Can free charging boost Nissan Leaf sales?

Buy a Nissan Leaf, get free charging. Sound familiar?

At the beginning of last year, Nissan slashed the price of its Leaf electric car. By the end of the year it saw a 130 percent jump in sales. The Leaf now has more than 110,000 total sales worldwide. 

This year the carmaker is hoping that free charging can boost the car's sales even higher. 

Nissan announced that it's launching a "No Charge to Charge" program in 25 markets in the United States. Those markets account for more than 80 percent of Leaf sales, Nissan says.

For two years, Leaf customers in these markets will receive "EZ-Charge" cards that will enable them to charge their car for free at public charging points run by ChargePoint, Blink Network from Car Charging Group, AeroVironment and NRG eVgo.

Will this strategy boost sales this year? There is some reason to be optimistic, though from a small sample size. Nissan's initial version of the "No Charge to Charge" program in Dallas and Houston launched last year. And at least one dealer in the Houston area claimed that the free charging program helped to triple Leaf sales at his dealership.

The first 10 markets will begin the program on July 1. Those markets: San Francisco, Sacramento, San Diego, Seattle, Portland, Ore., Nashville, Phoenix, Dallas-Ft. Worth, Houston and Washington, D.C. The program will rollout in 15 more markets next year.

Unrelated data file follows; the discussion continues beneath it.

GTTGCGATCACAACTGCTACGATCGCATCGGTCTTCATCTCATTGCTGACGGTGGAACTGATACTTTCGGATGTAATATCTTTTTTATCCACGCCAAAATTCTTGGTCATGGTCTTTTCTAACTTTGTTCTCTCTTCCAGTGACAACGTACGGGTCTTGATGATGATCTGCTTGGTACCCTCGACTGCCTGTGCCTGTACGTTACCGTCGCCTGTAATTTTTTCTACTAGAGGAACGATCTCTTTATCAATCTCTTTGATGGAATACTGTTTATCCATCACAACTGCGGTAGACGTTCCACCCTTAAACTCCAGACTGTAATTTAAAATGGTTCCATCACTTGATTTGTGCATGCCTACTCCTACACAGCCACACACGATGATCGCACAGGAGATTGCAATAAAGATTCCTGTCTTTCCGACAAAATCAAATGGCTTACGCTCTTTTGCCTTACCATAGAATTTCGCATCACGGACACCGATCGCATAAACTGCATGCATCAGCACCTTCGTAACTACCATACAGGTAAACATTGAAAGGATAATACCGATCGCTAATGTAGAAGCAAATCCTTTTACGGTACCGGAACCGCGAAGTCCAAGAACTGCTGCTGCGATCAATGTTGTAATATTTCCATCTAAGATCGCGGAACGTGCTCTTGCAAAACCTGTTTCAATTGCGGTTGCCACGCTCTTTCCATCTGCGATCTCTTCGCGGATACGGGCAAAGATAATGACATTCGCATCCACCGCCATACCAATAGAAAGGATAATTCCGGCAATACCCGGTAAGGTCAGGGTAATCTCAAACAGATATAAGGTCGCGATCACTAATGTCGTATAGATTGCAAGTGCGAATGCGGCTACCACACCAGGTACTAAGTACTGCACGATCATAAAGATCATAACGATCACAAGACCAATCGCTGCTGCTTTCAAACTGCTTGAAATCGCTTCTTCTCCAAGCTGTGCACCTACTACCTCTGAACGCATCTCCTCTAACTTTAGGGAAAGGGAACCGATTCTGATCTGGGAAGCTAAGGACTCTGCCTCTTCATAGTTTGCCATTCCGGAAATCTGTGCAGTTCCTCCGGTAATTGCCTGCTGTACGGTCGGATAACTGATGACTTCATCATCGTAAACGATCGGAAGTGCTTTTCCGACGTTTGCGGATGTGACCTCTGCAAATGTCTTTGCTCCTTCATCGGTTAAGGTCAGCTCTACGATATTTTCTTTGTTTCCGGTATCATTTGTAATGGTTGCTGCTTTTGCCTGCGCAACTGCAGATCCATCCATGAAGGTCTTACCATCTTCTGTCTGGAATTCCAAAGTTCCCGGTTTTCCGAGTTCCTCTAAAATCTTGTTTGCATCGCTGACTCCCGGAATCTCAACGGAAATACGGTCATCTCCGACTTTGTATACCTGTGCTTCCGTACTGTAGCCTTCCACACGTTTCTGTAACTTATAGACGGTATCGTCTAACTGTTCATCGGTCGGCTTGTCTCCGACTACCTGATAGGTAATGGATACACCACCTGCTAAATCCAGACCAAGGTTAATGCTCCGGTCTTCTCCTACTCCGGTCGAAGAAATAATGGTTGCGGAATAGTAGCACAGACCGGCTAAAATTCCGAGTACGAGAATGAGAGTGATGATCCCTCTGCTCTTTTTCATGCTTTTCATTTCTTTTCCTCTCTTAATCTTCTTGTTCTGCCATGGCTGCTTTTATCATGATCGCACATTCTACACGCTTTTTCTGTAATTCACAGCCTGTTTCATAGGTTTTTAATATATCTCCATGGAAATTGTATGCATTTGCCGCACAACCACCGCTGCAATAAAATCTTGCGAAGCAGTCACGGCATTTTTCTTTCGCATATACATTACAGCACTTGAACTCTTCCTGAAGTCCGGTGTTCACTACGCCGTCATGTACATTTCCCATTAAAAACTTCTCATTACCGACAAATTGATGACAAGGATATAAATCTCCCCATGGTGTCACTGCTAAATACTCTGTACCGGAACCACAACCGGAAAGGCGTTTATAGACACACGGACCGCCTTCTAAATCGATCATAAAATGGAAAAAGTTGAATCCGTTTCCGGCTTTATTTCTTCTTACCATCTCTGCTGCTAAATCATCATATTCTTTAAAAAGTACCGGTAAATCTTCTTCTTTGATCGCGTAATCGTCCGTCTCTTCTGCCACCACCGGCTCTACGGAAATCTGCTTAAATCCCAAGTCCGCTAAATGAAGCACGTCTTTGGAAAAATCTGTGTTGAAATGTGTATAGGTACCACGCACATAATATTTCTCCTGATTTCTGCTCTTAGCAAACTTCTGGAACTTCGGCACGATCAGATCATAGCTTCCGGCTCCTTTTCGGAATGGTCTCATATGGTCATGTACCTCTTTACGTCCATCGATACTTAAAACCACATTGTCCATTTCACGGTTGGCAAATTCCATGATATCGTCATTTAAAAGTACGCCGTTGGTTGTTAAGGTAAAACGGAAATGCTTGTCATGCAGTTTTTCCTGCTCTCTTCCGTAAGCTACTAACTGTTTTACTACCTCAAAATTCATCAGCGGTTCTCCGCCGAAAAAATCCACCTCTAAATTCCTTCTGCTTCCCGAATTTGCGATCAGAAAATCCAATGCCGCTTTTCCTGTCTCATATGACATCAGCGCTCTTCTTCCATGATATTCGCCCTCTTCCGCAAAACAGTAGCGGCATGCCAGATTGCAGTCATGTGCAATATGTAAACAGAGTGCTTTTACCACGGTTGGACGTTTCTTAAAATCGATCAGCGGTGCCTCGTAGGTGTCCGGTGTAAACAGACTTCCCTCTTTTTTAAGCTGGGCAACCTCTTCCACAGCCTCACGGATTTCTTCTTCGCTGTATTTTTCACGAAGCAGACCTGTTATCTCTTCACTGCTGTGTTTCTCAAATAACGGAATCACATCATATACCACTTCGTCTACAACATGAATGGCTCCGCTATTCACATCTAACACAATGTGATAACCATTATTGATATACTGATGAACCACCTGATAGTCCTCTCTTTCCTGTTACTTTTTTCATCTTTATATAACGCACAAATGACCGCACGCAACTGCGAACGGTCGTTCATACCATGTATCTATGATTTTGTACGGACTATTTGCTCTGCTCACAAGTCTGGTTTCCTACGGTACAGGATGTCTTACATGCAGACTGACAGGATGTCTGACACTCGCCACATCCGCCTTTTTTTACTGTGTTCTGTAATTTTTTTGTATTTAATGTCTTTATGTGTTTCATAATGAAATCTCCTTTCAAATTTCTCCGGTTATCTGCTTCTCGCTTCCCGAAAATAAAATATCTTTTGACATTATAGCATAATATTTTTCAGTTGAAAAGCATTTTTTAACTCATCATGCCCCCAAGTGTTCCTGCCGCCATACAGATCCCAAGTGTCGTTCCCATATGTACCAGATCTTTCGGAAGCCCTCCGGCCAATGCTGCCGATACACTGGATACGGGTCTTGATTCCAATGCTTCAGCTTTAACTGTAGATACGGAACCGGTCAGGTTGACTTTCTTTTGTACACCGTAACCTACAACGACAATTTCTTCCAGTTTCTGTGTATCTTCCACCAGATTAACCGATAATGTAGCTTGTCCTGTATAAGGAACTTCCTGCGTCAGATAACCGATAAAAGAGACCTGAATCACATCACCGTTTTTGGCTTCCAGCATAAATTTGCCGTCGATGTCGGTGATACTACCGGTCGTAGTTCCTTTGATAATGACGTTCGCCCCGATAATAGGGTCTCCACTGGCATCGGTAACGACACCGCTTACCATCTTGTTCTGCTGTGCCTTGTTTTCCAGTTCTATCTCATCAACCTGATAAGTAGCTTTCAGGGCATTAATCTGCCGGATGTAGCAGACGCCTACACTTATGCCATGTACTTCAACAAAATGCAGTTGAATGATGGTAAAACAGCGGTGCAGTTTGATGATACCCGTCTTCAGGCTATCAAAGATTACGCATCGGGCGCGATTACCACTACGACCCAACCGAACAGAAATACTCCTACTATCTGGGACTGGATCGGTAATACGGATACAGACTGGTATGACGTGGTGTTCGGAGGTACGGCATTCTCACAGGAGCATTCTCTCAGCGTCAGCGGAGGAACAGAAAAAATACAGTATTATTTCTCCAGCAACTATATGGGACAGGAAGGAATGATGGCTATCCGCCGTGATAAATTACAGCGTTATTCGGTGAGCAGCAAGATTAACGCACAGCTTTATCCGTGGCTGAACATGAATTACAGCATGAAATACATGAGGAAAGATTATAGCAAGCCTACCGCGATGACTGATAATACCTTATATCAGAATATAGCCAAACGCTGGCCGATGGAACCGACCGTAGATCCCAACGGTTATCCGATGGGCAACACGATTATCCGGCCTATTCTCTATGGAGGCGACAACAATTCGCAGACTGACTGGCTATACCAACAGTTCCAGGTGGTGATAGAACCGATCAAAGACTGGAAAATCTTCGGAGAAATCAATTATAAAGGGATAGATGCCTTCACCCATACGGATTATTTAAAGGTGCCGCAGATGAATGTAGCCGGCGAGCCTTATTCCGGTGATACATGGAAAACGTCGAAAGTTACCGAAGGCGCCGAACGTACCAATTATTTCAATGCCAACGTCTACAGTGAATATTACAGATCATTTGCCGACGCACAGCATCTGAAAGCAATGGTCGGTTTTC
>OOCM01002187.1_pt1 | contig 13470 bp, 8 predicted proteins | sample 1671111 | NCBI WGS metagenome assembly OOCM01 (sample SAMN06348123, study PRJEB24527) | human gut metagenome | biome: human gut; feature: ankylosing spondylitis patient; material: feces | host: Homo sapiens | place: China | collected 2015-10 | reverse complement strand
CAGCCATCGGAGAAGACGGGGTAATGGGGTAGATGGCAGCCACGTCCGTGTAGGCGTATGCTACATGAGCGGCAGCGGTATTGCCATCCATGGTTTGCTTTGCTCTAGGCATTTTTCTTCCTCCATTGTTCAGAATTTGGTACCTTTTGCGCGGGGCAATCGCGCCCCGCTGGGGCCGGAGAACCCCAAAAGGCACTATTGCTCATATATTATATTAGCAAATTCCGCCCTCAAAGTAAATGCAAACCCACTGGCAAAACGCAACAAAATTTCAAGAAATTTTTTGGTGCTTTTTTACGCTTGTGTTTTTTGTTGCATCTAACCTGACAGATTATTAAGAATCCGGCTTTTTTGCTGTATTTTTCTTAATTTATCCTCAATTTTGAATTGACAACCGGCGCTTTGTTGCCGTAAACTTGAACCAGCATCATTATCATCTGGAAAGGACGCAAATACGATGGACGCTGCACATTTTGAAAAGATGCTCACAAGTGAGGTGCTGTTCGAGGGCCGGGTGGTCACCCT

Of course Nissan isn't the first EV maker to give away free charging to entice buyers. Tesla has been rapidly expanding its Supercharger stations around the world. And it's lead to some epic, record-breaking roadtrips

The key differences between the programs: Leaf owners get free charging for a limited time while Tesla owners have no limit (Telsa owners also pay more for their car). The other main difference is that Tesla owners can only use Tesla chargers for free charging. Leaf owners will have access to charging stations from multiple companies. 

According to the New York Times, there are 600 public 480-volt DC fast chargers and "thousands more" of the slower-charging 240-volt stations.

Photo: NRG eVgo

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